From: Michael Everson (email@example.com)
Date: Sat May 14 2005 - 11:27:34 CDT
At 09:13 -0500 2005-05-14, Alexander Kh. wrote:
>I am glad to receive such a quick response from you.
>Actually I did not expect it, so please excuse
>my delay with graphical material. It will
>probably take me whole weekend to prepare a
>rough draft with complete list of glyphs and
Please do NOT send me anything large until
further notice. The Croagh Patrick Community
Network broadband has not yet been set up and I
am on 28.8 bps dialup at least for another
>One thing that bothers me is the scornful
>attitude expressed in the sentence "Discussion
>with the convener of ISO/SC4/WG2 indicated that
>in bibliographical contexts, probably most
>current use transliterates Glagolitic to
>Cyrillic in any case, and it is suggested that
>the variant characters in ISO 6861:1996 be
>unified with the basic letters."
It is the opinion of the convener of ISO
TC46/SC4/WG2, who is a professional librarian,
that most bibliographical databases do not (did
not at the time) use the Glagolitic characters in
ISO 6861 at all, but rather transliterated them
into Cyrillic or Latin. This is not scornful; it
is just an observation of the use made (or not
made) of ISO 6861.
>By saying that you are totally destroying all
>the imagery of this particular script,
"Totally destroying" is saying a bit much, Alexander.
>which is not just phonetic alphabet like such of
>Latin is. Every letter in Glagolitsa has its
>name and image, depengind on its position, and a
>message written in this script can have a hidden
Script mysticism is out of the scope of the Universal Character Set.
>No one will argue that old Hebrew script has
>this ability to store hidden messages. Why other
>sacred scripts are not treated with respect?
No script is sacred. I say this as an expert in
the world's writing systems who has devoted my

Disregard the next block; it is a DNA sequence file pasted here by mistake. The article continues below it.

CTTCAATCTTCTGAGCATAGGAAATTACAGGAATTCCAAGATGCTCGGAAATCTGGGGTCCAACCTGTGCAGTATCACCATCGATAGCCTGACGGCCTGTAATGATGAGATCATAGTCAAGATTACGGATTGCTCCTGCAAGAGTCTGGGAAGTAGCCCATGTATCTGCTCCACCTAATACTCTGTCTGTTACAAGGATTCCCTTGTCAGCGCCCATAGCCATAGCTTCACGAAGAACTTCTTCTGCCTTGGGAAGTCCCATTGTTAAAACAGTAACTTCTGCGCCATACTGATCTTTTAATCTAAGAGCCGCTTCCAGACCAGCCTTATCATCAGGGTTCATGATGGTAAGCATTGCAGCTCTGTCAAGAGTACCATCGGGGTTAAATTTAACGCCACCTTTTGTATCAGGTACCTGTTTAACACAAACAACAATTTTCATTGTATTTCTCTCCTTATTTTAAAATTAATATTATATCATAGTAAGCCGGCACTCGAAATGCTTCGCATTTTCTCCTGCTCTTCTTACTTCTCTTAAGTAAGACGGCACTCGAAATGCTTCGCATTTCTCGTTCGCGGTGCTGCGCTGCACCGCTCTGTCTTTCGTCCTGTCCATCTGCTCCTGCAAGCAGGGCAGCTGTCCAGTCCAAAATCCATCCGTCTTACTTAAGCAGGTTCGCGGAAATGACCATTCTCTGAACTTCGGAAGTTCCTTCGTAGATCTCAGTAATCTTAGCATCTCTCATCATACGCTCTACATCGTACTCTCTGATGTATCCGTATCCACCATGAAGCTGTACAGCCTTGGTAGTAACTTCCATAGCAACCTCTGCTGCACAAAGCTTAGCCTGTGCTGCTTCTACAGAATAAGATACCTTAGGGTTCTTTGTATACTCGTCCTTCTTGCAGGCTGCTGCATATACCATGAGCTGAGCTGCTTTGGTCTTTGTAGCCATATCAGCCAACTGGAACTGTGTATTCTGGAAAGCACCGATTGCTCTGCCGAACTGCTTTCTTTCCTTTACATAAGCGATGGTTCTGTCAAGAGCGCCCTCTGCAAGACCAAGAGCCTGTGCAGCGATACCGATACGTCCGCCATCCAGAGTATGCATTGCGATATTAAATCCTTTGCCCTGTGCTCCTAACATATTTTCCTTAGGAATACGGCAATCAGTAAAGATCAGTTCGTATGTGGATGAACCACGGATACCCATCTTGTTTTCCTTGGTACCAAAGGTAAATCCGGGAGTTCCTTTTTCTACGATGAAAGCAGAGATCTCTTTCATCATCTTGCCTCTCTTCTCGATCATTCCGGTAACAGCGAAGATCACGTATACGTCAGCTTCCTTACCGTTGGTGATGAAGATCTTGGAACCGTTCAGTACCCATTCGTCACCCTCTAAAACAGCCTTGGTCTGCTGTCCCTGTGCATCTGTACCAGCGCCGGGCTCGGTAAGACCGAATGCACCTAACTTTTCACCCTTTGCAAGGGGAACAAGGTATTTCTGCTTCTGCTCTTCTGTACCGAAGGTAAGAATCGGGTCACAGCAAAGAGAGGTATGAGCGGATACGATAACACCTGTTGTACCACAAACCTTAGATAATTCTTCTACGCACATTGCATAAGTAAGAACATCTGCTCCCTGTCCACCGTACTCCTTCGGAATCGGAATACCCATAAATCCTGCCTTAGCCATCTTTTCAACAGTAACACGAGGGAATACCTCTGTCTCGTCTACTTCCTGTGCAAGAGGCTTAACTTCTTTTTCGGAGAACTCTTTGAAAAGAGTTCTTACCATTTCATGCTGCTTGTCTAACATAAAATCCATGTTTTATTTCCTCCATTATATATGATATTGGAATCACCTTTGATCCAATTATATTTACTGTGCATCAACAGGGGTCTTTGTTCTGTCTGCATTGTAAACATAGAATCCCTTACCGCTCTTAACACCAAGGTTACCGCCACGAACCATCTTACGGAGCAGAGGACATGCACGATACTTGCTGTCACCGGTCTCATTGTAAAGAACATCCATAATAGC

life to them. No script is sacred. Or, as the
wonderful invention human beings have made to
record language by means of little marks on
paper, all scripts are sacred.
>In Glagolitsa meaning of the whole text can depend on which "variant" of
>the letter is used.
Prove your case. This should be easy to do.
"Face" and "faze" are different words; this is
one way we know that "c" and "z" are different
letters. We will probably encode a special
"Visigothic z" for Latin before long, because it
is distinct, in some medieval Portuguese texts,
from "c" and "z" and "ç".
>I know this is not a widely known fact, but if
>you are talking about "old script", how can we,
>contemporary people decide what is right and
>what is wrong there? You don't go to library and
>burn the books that are too old, right?
>Hopefully... But THIS is the same thing.
I can't say I understand what you are talking about.
>Please don't get this personally.
>Even if somebody uses Glagolitsa as a
>fancy-looking Cyrillic font, I don't blame them.
Fortunately, Glagolitic and Cyrillic are now
encoded separately, so no one has to do that.
>How about those using it to study history, like
>me? There is much more about that script than a
If you think there are characters missing and can
make a case for them, they can be added.
-- Michael Everson * * Everson Typography * * http://www.evertype.com
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